Commenting on the report, the Master of Rolls said: “As I have said before, ADR should no longer be viewed as “alternative” but as an integral part of the dispute resolution process; that process should focus on “resolution” rather than “dispute”. This report opens the door to a significant shift towards earlier resolution.”

The CJC report does expressly acknowledge that further work is necessary in order to determine the types of claim and the situations in which compulsory ADR would be appropriate and most effective for all concerned, so it’s unlikely that anything will change in the near future. It also stops short of a positive recommendation that ADR should become compulsory.

However, the general direction of travel in thinking over the past few years has been towards greater use of online resolution of claims of modest value (such as those which currently fall into the small claims track, of £10,000 or less) and to keeping more cases out of court to free up judicial resources.

Against that backdrop, it seems likely that some form of compulsory ADR will be introduced in the medium term – but the devil will inevitably be in the detail of what types and value of claims it will apply to.

If you have any questions or find yourself having to deal with a dispute, please get in touch with the MLP Law Dispute Resolution team by email to markt@mlplaw.co.uk or 0161 926 9969 to see how we can help.

Managing the “pingdemic” – when do my employees need to self-isolate?

As COVID infection rates remain high, and the so-called “pingdemic” continues to cause disruption to businesses and social lives, many employers are feeling the impact of their employees being unable to attend work due to self-isolation requirements.

With every chance that this disruption will continue through the summer, the Employment team at MLP Law thought it would be useful to set out the isolation requirements which may impact on your workforce over the coming weeks.

From 19 July onwards:

If your employee………They must………
Has COVID symptomsTake a PCR test and self-isolate until the results are received.
Receives a positive result from a lateral flow test (LFT)Take a PCR test as soon as possible (within 2 days of the LFT. Self-isolate until the results are received.
Receives a positive result from a PCR testSelf-isolate for 10 days following the date their symptoms started. If they have no symptoms, the 10 days runs from the date of their test.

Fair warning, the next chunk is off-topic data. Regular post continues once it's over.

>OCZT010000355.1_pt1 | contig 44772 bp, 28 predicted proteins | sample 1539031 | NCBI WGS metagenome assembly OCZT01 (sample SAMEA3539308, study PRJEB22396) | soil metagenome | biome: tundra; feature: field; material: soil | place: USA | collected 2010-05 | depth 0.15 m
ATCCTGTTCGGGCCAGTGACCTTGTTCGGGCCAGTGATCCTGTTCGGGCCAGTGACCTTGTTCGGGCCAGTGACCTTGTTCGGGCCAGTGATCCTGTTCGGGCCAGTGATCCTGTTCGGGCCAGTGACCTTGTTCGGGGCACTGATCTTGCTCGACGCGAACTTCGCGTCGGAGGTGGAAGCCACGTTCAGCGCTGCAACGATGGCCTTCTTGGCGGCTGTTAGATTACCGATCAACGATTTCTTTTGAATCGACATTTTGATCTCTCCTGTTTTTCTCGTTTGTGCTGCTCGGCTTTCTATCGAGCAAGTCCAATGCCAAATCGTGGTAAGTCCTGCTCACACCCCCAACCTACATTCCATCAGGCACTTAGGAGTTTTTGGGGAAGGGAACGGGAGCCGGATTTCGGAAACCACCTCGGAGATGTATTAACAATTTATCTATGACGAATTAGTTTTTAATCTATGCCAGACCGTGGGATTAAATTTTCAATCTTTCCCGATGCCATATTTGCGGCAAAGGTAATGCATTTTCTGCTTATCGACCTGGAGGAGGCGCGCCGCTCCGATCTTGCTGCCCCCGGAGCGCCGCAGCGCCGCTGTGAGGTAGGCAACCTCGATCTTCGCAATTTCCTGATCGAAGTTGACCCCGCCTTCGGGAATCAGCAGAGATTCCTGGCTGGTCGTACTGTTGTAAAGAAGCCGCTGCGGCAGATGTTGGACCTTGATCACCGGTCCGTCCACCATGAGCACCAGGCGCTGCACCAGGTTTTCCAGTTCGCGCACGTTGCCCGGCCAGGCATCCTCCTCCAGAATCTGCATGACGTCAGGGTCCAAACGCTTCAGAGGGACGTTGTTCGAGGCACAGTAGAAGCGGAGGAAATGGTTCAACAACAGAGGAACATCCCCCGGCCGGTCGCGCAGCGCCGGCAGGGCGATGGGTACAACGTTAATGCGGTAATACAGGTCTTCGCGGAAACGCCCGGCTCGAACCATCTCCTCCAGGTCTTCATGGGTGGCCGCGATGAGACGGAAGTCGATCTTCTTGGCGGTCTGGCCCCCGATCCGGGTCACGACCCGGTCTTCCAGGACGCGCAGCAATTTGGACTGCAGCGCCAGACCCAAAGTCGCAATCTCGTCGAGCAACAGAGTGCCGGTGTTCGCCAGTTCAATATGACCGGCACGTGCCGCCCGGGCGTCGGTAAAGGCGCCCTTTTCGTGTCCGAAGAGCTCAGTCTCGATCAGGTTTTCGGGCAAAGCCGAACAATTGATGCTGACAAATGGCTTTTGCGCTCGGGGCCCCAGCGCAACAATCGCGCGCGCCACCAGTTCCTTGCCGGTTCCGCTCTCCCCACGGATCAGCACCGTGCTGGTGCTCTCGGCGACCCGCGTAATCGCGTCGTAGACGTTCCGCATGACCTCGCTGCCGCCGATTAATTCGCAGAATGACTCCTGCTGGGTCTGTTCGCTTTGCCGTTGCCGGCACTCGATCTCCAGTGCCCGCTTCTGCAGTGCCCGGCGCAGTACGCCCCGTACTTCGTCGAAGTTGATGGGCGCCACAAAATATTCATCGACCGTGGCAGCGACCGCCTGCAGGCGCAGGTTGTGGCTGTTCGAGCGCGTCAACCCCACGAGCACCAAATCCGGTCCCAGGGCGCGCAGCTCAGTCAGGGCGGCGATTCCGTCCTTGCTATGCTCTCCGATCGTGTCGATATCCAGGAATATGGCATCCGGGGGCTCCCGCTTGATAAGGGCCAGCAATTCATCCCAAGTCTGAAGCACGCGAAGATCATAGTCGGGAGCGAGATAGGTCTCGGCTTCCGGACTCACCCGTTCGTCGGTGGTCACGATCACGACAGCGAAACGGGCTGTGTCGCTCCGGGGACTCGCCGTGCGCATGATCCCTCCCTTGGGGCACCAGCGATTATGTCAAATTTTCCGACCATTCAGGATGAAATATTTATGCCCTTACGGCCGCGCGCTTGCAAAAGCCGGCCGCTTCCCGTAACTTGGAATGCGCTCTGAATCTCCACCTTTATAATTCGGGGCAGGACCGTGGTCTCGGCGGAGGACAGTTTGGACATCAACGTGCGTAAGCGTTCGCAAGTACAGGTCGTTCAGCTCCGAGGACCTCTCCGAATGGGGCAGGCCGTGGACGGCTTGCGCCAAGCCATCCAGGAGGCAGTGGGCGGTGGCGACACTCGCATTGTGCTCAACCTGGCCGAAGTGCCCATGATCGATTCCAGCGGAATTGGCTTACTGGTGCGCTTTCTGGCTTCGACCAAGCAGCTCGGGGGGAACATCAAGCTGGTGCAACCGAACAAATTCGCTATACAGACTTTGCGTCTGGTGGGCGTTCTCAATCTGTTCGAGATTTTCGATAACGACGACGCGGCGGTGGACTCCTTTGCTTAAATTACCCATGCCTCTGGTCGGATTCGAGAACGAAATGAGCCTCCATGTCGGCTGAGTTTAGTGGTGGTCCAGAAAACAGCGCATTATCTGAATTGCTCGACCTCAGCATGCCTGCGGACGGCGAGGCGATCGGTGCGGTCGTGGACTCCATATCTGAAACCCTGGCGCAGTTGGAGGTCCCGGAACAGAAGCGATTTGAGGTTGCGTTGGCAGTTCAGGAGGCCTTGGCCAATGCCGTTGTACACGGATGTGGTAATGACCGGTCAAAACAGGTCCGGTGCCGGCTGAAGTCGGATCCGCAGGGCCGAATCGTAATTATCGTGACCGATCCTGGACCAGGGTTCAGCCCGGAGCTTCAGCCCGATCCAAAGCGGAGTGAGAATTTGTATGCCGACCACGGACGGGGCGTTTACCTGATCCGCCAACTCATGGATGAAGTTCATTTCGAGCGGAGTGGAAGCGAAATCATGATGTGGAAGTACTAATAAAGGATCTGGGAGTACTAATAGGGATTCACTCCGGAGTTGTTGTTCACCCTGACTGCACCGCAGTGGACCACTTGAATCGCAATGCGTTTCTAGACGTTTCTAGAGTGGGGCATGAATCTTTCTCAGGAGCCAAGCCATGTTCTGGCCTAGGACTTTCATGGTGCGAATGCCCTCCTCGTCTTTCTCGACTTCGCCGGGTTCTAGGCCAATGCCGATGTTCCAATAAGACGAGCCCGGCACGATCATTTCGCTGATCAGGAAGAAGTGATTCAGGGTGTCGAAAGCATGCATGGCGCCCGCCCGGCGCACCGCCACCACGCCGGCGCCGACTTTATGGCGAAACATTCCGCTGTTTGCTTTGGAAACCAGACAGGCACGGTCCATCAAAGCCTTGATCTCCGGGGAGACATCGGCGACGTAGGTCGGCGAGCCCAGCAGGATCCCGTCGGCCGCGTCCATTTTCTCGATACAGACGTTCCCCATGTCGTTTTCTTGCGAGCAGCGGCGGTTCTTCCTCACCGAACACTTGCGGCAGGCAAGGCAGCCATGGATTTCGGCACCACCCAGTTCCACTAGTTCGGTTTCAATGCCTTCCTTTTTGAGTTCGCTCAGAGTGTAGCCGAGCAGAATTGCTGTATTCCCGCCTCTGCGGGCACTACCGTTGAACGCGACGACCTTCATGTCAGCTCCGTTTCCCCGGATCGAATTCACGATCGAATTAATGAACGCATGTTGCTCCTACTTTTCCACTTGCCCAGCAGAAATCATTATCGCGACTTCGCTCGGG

Receives a negative result from a PCT testNo need to self-isolate, unless they fall into another category which requires self-isolation.
Lives with someone who has COVID symptons or who receives a positive result from an LFTSelf-isolate whilst the person they live with awaits the results of a PCR test.   Only if the PCR result is negative may your employee end their self-isolation. 
Lives with someone who has received a positive result from a PCR testSelf-isolate for 10 days following the day on which the person developed their symptoms or had their PCR test (if no symptoms).   This applies even if your employee receives a negative result from an LFT or PCR test.
Is contacted by NHS Test and Trace and instructed to self-isolate due to contact with a positive COVID case    Self-isolate for 10 days following the last day on which they had contact with that person who had tested positive.   This applies even if your employee receives a negative result from an LFT or PCR test.   A limited number of workers in specified industries are exempt from these requirements, provided they have been fully vaccinated.

From 16 August 2021, your employees who

• have been fully vaccinated (having received their second dose at least two weeks previously); or
• are under the age of 18 years and 4 months

will not be required to self-isolate if contacted by NHS Test and Trace. Instead, they will be advised to take a PCR test and must follow the above self-isolation guidance if they test positive. All other rules as set out above will continue to apply.

Understanding the rules on self-isolation is as important as ever, with employers still at risk of a minimum fine of £1,000 if they are found to have knowingly allowed an employee to breach their self-isolation obligations.

The good news is that the Employment team at MLP Law is on hand to talk through your options for managing the “pingdemic” and the impact of the pandemic generally. If we can help in any way, please do not hesitate to get in touch on 0161 926 9969 or employment@mlplaw.co.uk, or follow us on Twitter @HRHeroUk.

Your health and safety obligations post-Freedom Day – freedom in, health and safety out?

For many people, 19th July 2021 was “Freedom Day”, when the majority of COVID restrictions, such as mandatory mask wearing and social distancing, were removed.

So does this mean that employers no longer need to think about COVID-related health and safety issues? Well……not quite.

In many ways, the position has not changed for employers. They are still obliged by the Health & Safety at Work Act 1974 to take all reasonably practicable steps to reduce risks to the health and safety of employees, visitors and the public to the lowest reasonably practicable level.